Mairi Spowage is joined by David Eiser from the FAI, Dr Ed Poole and Guto Ifan from the Wales Governance Centre at Cardiff University, and David Philips from the Institute For Fiscal Studies to discuss the impact of Covid-19 on devolved fiscal frameworks.
Mairi Spowage, Deputy Director, FAI
David Eiser, Head of Fiscal Analysis, FAI
Guto Ifan, Research Associate, Wales Governance Centre – Cardiff University
David Phillips, Associate Director, Institute For Fiscal Studies
Dr Ed Poole, Senior Lecturer, Wales Governance Centre – Cardiff University
(01:01) How has the outlook for the budget evolved since the crisis?
(03:12) In terms of the risk that the budget has been exposed to, how has this changed since the budget was set and what is likely to happen next in setting the supplementary budget?
(05:20) In terms of the Scottish budget, how has the outlook evolved and what additional risks is the budget exposed to?
(08:44) What extent has the crisis changed perspectives about the strengths and limitations of fiscal frameworks that exist?(14:30) The Scottish Government and other commentators in Scotland have called for extra flexibilities, how feasible are these flexibilities and how might they be arranged by the Scottish and UK Government?
(17:57) In terms of the additional flexibility that the Welsh Government has been calling for, how well do you think negotiations between the Welsh and UK Government will go regarding these flexibilities?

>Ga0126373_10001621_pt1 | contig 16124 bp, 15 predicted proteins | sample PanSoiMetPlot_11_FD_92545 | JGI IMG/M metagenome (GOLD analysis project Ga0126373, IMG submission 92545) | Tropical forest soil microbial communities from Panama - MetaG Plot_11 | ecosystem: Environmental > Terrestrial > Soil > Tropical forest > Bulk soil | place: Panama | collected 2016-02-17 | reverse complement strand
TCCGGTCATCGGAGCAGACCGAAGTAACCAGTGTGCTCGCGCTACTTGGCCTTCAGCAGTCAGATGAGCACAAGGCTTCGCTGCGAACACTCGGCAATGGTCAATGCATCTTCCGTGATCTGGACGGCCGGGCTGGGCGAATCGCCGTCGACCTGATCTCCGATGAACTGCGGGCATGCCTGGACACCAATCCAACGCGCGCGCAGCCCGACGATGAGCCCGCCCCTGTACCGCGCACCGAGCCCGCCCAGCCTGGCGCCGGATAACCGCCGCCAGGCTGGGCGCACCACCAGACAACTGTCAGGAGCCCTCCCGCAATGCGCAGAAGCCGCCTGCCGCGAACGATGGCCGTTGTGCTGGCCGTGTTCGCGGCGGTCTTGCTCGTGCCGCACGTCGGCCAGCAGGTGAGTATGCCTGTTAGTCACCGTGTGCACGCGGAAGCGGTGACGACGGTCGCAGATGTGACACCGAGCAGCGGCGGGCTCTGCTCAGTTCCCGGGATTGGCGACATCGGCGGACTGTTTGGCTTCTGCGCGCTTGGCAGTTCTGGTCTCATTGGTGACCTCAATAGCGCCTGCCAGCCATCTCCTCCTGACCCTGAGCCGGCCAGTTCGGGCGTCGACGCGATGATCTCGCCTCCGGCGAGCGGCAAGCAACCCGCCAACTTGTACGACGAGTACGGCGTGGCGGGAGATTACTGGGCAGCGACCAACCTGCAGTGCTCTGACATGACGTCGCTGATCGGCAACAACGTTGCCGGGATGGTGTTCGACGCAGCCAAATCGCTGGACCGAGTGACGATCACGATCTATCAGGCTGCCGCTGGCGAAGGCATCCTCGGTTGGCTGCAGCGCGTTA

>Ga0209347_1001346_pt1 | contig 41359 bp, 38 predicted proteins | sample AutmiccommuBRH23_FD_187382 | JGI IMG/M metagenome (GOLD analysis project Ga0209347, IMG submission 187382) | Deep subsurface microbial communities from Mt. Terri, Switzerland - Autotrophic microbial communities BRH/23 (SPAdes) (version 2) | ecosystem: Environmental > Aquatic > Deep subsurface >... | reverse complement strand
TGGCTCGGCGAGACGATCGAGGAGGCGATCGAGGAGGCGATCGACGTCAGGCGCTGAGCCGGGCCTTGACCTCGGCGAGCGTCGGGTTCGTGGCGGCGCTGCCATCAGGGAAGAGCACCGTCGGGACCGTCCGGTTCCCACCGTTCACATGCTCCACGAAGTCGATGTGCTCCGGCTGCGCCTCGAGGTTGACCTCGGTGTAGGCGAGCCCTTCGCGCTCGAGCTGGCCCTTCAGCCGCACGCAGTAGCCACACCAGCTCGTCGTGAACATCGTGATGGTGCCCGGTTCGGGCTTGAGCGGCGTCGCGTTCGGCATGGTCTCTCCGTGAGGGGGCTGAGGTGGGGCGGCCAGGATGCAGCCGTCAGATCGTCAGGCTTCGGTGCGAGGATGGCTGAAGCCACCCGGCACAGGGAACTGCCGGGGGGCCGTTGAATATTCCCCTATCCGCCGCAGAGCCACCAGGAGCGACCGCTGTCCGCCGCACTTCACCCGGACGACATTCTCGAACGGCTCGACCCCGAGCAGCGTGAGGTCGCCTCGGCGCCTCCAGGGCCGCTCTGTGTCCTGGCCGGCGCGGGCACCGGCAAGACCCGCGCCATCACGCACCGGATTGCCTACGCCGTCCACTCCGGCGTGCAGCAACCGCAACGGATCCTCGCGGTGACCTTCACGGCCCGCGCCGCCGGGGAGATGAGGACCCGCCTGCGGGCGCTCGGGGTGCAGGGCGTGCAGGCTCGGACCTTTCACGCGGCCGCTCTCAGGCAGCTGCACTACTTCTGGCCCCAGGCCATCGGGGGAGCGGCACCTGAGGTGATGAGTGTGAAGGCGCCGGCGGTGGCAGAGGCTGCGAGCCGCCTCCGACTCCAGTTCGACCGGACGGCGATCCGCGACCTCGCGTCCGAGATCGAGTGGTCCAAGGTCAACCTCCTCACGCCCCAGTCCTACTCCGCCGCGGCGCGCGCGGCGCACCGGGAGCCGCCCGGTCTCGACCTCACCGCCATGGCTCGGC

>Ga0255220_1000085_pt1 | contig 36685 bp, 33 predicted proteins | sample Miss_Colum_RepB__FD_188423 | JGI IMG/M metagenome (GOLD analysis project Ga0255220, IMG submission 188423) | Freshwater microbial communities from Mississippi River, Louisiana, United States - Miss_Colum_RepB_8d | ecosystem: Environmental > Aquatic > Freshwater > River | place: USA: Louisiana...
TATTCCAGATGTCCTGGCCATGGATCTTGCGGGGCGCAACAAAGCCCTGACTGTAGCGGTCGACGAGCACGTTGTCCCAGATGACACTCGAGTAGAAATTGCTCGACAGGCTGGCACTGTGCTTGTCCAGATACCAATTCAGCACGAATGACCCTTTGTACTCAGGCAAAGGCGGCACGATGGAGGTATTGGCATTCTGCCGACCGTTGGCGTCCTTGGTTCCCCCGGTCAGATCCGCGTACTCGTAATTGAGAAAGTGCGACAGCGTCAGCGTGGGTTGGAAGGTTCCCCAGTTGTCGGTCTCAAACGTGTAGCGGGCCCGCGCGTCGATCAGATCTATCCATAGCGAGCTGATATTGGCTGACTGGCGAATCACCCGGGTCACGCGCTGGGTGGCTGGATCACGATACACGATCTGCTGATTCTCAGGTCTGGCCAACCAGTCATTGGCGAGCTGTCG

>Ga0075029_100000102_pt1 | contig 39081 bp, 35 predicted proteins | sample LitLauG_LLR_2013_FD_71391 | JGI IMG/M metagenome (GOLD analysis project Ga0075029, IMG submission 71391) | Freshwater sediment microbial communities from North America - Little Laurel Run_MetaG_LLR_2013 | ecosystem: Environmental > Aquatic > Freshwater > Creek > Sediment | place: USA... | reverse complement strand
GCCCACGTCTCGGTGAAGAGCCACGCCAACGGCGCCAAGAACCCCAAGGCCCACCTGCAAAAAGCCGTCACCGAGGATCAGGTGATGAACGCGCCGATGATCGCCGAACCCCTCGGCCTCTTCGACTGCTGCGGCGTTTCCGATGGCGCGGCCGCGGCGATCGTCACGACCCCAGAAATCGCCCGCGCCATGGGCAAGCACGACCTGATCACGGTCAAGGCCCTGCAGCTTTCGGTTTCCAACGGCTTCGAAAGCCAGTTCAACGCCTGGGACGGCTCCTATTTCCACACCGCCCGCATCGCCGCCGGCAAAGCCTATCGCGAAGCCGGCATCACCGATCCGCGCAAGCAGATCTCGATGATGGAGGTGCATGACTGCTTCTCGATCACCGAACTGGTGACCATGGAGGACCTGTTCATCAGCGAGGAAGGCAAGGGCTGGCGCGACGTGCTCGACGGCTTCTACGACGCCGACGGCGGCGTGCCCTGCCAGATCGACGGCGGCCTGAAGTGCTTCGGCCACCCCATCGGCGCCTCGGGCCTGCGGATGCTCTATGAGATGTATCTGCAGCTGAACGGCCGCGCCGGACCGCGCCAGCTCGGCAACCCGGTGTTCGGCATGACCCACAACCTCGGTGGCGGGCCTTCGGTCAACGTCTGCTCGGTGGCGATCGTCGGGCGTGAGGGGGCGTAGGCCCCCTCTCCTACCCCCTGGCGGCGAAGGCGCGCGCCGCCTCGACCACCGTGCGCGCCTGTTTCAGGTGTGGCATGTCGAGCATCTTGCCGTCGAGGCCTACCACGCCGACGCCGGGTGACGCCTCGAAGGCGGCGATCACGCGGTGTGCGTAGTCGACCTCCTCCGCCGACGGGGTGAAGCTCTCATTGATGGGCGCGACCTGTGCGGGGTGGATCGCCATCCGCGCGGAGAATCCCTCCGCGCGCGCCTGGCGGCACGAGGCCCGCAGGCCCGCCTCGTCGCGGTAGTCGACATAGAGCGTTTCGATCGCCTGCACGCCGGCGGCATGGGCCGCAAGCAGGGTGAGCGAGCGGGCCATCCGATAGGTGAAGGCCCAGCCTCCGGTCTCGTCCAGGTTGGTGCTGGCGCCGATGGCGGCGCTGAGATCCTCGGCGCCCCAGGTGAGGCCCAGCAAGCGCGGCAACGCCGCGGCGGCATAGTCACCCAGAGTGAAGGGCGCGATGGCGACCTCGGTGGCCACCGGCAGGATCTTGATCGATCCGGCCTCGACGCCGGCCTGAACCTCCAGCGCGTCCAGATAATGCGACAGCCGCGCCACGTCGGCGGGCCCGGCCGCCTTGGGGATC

(20:13) To what extent would you say the policy response has diverged in Scotland compared to England?
(23:59) Has the experience been similar in Wales?
(25:57) Do you have any reflections on the different ways parts of the UK will come out of lockdown and what impact this may have on the Welsh economy and the Welsh budget?
(27:45) What impact may this have on the Scottish economy and its budget?
(33:14) In terms of the policy responses on the funding side, do you think this reflects the constraints of the fiscal framework?
(38:48) What implications will this crisis have on the distribution of devolved spending more generally and the way public services are funded?
(43:16) How do you think the fiscal framework will evolve in the longer term in Wales?
(46:35) How does this crisis allow the Welsh Government to pursue their own fiscal strategy?
(48:59) How do you think the fiscal framework will evolve in the longer term in Scotland?
(53:26) Given the fiscal frameworks in place during this crisis, how do you think this might impact the fiscal frameworks of the future?